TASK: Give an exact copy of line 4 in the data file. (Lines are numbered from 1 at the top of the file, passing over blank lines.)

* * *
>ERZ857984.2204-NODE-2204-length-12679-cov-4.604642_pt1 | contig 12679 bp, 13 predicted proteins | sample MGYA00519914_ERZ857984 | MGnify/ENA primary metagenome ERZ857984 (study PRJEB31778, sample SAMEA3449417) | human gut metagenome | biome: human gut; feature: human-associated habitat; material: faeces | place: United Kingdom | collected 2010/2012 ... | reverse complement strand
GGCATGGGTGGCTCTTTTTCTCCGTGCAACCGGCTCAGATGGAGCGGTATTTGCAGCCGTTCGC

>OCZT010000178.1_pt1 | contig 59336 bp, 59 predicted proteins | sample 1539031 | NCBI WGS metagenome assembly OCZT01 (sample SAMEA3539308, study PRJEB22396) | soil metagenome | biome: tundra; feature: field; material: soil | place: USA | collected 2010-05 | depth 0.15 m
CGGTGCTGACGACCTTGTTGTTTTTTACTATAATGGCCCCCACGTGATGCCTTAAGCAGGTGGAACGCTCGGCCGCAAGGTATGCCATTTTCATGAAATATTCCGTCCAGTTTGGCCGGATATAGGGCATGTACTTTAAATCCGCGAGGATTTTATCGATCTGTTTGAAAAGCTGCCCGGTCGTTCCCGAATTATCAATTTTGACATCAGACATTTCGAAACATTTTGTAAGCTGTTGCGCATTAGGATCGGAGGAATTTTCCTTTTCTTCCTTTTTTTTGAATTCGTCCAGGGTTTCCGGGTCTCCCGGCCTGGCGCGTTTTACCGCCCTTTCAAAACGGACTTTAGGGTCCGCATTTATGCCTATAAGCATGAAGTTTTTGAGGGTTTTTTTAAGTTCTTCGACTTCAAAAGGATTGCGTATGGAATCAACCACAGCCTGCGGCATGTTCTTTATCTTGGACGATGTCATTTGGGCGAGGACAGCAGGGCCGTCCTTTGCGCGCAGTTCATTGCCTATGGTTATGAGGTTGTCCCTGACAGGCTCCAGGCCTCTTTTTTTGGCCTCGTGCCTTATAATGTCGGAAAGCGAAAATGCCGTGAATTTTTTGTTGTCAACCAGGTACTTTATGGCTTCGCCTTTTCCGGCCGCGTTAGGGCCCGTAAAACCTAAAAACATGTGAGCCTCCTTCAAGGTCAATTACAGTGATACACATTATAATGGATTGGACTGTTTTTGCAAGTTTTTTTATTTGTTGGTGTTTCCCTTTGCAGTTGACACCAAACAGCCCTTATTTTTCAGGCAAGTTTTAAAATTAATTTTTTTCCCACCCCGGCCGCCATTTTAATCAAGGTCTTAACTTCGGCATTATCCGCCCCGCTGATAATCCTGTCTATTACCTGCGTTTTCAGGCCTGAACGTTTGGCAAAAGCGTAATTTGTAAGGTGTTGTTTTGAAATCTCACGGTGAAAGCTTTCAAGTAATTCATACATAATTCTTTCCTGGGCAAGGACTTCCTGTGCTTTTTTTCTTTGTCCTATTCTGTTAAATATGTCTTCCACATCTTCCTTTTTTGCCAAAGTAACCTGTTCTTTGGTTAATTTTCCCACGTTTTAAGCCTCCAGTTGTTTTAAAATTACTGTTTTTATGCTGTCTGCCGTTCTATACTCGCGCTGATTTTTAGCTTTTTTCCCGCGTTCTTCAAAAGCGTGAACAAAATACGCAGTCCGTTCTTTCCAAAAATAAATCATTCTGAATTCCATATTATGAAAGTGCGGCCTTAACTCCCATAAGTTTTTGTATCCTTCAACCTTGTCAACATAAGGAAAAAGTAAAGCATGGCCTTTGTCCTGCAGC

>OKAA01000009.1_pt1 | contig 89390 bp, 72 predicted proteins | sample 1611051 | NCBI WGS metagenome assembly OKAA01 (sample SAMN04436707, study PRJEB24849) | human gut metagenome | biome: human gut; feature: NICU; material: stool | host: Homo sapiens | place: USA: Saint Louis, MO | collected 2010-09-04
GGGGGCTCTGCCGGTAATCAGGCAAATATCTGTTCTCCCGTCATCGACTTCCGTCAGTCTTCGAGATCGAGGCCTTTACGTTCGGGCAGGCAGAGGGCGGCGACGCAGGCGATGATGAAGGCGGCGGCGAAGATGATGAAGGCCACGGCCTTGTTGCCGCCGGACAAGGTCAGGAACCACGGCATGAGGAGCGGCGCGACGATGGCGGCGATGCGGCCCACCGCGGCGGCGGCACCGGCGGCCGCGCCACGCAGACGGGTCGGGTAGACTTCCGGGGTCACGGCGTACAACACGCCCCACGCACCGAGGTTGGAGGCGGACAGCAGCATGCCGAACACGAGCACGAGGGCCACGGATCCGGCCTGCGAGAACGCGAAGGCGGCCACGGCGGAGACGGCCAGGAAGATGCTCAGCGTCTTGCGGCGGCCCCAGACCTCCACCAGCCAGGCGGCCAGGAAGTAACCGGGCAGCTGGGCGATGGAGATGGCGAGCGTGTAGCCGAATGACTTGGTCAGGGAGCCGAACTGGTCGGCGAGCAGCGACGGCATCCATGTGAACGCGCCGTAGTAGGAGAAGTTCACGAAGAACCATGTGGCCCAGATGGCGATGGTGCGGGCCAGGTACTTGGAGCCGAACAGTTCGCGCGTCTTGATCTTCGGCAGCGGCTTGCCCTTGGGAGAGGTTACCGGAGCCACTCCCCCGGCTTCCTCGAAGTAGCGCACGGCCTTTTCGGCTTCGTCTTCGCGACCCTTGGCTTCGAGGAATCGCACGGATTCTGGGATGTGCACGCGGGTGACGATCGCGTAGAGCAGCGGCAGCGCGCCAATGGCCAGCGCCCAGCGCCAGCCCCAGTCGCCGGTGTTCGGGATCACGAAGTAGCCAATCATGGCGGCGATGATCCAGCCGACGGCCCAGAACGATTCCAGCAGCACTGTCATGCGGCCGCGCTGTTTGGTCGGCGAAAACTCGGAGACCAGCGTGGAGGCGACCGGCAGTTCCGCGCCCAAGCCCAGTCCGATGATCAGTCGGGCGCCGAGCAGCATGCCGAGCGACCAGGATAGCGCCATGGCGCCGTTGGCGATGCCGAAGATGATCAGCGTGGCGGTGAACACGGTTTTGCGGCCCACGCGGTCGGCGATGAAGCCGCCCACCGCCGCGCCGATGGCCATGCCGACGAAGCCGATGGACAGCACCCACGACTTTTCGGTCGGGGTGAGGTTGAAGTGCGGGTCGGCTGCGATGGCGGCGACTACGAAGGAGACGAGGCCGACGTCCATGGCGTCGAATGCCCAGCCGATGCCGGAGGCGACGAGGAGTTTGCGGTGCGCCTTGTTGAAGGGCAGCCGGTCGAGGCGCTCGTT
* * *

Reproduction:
CGGTGCTGACGACCTTGTTGTTTTTTACTATAATGGCCCCCACGTGATGCCTTAAGCAGGTGGAACGCTCGGCCGCAAGGTATGCCATTTTCATGAAATATTCCGTCCAGTTTGGCCGGATATAGGGCATGTACTTTAAATCCGCGAGGATTTTATCGATCTGTTTGAAAAGCTGCCCGGTCGTTCCCGAATTATCAATTTTGACATCAGACATTTCGAAACATTTTGTAAGCTGTTGCGCATTAGGATCGGAGGAATTTTCCTTTTCTTCCTTTTTTTTGAATTCGTCCAGGGTTTCCGGGTCTCCCGGCCTGGCGCGTTTTACCGCCCTTTCAAAACGGACTTTAGGGTCCGCATTTATGCCTATAAGCATGAAGTTTTTGAGGGTTTTTTTAAGTTCTTCGACTTCAAAAGGATTGCGTATGGAATCAACCACAGCCTGCGGCATGTTCTTTATCTTGGACGATGTCATTTGGGCGAGGACAGCAGGGCCGTCCTTTGCGCGCAGTTCATTGCCTATGGTTATGAGGTTGTCCCTGACAGGCTCCAGGCCTCTTTTTTTGGCCTCGTGCCTTATAATGTCGGAAAGCGAAAATGCCGTGAATTTTTTGTTGTCAACCAGGTACTTTATGGCTTCGCCTTTTCCGGCCGCGTTAGGGCCCGTAAAACCTAAAAACATGTGAGCCTCCTTCAAGGTCAATTACAGTGATACACATTATAATGGATTGGACTGTTTTTGCAAGTTTTTTTATTTGTTGGTGTTTCCCTTTGCAGTTGACACCAAACAGCCCTTATTTTTCAGGCAAGTTTTAAAATTAATTTTTTTCCCACCCCGGCCGCCATTTTAATCAAGGTCTTAACTTCGGCATTATCCGCCCCGCTGATAATCCTGTCTATTACCTGCGTTTTCAGGCCTGAACGTTTGGCAAAAGCGTAATTTGTAAGGTGTTGTTTTGAAATCTCACGGTGAAAGCTTTCAAGTAATTCATACATAATTCTTTCCTGGGCAAGGACTTCCTGTGCTTTTTTTCTTTGTCCTATTCTGTTAAATATGTCTTCCACATCTTCCTTTTTTGCCAAAGTAACCTGTTCTTTGGTTAATTTTCCCACGTTTTAAGCCTCCAGTTGTTTTAAAATTACTGTTTTTATGCTGTCTGCCGTTCTATACTCGCGCTGATTTTTAGCTTTTTTCCCGCGTTCTTCAAAAGCGTGAACAAAATACGCAGTCCGTTCTTTCCAAAAATAAATCATTCTGAATTCCATATTATGAAAGTGCGGCCTTAACTCCCATAAGTTTTTGTATCCTTCAACCTTGTCAACATAAGGAAAAAGTAAAGCATGGCCTTTGTCCTGCAGC